But when you’re not at 90 degrees to the side of the animal and you’re taking a photo from behind or in front or below or above those angles get a bit screwed because of your angle to the shark.
So, with actually come up with, well, it’s not me, but a gentleman called Seth Ladiger, who’s another programmer. He’s come up with a system where we use 3D modelling. We take a photograph, put that photograph on a virtual 3D model of a whale shark. We then move the whale shark to be at 90 degrees and then we unwrap the photograph again. And what will happen is the angles will be what they would have been if you took the photo at 90 degrees. So it allows us to actually use those photographs that might not normally have been able ot be used. And it’s working really well.
Helen – Do we know if those patterns change during the lifetime of an individual whale shark or do they really stay the same from when they’re quite young to when they’re much older?
Brad – Bearing in mind that when the whale sharks are born, they’re very small. They’re only half a metre in length. They can get up to, believed to be up to 20 metres. So, this is the beauty of the triangle system that we use. Although the animal will grow, the angles between the triangles that are drawn between all these spots, they will move equally as well so we don’t see any change in the angles between the spot patterns over a period of time.
Helen – Wonderful, and what sort of things are you finding out from these tracking studies? What are we learning about the lives of whale sharks?
Brad – This system is letting us monitor the number of whale sharks that are coming to different locations. We started at Ningaloo Reef in Western Australia, but the Ecocean library is now expanded to receive photographs of whale sharks in 45 different countries now. So it’s actually giving us a global monitoring programme for these species.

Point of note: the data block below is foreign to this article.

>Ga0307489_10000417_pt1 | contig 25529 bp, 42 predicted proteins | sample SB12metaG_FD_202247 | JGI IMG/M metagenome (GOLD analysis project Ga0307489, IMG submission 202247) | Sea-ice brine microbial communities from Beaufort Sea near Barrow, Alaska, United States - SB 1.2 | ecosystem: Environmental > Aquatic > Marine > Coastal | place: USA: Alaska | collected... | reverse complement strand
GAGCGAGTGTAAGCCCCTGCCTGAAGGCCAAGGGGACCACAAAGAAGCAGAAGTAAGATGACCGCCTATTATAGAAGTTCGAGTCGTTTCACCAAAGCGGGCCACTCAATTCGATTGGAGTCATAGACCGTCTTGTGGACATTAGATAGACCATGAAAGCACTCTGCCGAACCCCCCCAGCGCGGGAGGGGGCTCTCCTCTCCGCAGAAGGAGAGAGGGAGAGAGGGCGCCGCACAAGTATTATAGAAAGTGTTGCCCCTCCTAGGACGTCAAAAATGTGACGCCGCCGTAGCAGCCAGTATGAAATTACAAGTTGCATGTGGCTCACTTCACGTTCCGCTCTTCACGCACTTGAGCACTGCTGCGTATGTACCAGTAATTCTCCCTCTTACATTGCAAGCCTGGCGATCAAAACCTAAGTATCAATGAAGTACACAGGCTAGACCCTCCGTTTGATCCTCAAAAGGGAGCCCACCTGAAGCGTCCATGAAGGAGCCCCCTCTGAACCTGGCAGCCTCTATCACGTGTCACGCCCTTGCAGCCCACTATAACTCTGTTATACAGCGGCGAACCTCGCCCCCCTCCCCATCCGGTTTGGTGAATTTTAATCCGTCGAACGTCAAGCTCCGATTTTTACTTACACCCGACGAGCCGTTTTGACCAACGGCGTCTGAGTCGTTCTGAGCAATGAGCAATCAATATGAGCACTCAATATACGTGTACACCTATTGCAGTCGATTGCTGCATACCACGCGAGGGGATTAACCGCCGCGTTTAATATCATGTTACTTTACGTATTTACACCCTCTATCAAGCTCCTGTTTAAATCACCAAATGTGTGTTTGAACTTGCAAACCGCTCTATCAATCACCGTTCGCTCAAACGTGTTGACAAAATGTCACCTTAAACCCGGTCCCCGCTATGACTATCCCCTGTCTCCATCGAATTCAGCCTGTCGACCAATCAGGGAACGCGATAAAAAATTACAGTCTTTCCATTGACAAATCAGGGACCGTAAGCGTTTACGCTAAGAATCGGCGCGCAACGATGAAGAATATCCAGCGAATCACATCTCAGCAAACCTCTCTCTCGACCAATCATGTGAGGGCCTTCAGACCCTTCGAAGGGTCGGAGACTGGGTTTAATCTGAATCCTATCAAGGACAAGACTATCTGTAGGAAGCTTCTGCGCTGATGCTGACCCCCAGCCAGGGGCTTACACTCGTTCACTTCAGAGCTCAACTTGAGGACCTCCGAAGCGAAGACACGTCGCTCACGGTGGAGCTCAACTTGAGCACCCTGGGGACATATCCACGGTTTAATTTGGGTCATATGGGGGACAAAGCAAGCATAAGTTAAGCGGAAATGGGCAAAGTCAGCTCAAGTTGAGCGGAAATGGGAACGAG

The long term study that we started at Ningaloo has shown us that may of the same whale sharks are coming back every year which is a great sign. Lots of new ones as well, which is really positive because it is regarded as vulnerable to extinction, their number shave been declining dramatically over the years.
What we’ve done in Australia is show that ecotourism can be an economic as well as an ecologically sustainable alternative to the once only value of killing a whale shark for fins.
But it’s very, very important that it’s not just an open slather and hundreds of licenses or boats potentially interfering with their natural activities. There’s some basic things – you don’t touch a whale shark, you don’t get in their way, you don’t have too may people around the animal, and you keep boats well clear.
Helen – A really important part of the Ecocean project, it seems, is drafting in the help of members of the public. Anyone lucky enough to spot a whale shark in the wild and catch it on camera can send the photos into the Ecocean photo library. Have you got any tips for taking useful photographs?
Brad – The simple thing to know is preferably be side on to the animal. The area we’re mainly using for photo identification is the area behind the gills just above the pectoral fin.
As a scientist, myself and my colleagues can only be in one place, one day of the year. But we can have, and we are getting thousands of ecotourists that are becoming our research assistants. Their input is a really major part of our global monitoring system and we really appreciate it.